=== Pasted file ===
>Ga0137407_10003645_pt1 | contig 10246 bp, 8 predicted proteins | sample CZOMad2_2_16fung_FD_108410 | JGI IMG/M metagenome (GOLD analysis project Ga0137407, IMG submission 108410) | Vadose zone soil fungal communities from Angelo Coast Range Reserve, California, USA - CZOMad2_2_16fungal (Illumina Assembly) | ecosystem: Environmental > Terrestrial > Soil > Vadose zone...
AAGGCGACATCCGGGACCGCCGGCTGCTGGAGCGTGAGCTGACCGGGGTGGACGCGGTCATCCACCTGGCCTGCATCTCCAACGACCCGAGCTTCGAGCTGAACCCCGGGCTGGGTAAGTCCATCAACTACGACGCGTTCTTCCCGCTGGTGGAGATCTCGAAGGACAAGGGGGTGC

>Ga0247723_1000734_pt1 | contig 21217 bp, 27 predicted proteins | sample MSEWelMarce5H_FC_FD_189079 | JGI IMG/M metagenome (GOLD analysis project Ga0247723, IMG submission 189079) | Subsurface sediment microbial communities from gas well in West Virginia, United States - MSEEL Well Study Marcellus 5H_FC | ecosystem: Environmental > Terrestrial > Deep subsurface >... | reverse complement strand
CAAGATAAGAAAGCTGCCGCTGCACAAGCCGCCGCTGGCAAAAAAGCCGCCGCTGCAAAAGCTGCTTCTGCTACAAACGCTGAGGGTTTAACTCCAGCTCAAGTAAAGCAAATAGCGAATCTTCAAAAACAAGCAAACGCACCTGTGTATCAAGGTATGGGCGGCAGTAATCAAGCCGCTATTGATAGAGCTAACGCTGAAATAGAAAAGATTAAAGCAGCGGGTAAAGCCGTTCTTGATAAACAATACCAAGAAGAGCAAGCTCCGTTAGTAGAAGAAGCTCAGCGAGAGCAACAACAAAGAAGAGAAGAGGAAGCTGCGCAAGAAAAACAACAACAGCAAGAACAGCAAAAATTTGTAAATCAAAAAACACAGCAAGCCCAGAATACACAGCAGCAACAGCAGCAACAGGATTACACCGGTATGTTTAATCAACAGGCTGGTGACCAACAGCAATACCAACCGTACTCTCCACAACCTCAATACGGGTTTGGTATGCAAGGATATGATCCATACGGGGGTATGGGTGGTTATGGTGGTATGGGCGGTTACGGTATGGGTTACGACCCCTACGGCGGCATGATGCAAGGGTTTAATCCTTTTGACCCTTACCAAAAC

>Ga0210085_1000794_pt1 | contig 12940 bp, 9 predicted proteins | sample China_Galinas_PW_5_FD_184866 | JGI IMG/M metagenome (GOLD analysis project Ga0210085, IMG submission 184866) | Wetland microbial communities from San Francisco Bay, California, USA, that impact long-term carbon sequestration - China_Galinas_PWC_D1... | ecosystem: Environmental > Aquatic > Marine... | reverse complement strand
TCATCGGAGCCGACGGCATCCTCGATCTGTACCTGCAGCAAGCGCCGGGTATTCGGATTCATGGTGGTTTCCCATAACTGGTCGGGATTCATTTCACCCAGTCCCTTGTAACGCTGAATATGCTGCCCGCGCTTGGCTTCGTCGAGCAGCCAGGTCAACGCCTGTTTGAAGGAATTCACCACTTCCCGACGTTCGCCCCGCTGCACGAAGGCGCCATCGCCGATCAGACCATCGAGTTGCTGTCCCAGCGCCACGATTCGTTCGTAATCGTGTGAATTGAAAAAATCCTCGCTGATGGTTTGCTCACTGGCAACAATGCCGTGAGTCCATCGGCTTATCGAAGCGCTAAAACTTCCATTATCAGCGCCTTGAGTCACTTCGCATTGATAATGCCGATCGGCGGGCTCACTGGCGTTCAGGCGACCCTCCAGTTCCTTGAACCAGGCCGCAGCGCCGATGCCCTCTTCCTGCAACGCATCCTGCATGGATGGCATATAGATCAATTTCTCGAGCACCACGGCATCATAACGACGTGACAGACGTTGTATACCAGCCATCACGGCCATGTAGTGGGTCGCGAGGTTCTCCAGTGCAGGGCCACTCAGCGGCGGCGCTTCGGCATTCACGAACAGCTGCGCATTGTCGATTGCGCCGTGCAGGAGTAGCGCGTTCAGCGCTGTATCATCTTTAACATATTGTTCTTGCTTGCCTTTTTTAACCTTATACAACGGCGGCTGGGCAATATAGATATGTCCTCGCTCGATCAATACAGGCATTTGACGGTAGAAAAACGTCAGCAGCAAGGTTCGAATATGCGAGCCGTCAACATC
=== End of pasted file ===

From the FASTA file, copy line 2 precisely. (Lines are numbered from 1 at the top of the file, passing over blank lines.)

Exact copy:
AAGGCGACATCCGGGACCGCCGGCTGCTGGAGCGTGAGCTGACCGGGGTGGACGCGGTCATCCACCTGGCCTGCATCTCCAACGACCCGAGCTTCGAGCTGAACCCCGGGCTGGGTAAGTCCATCAACTACGACGCGTTCTTCCCGCTGGTGGAGATCTCGAAGGACAAGGGGGTGC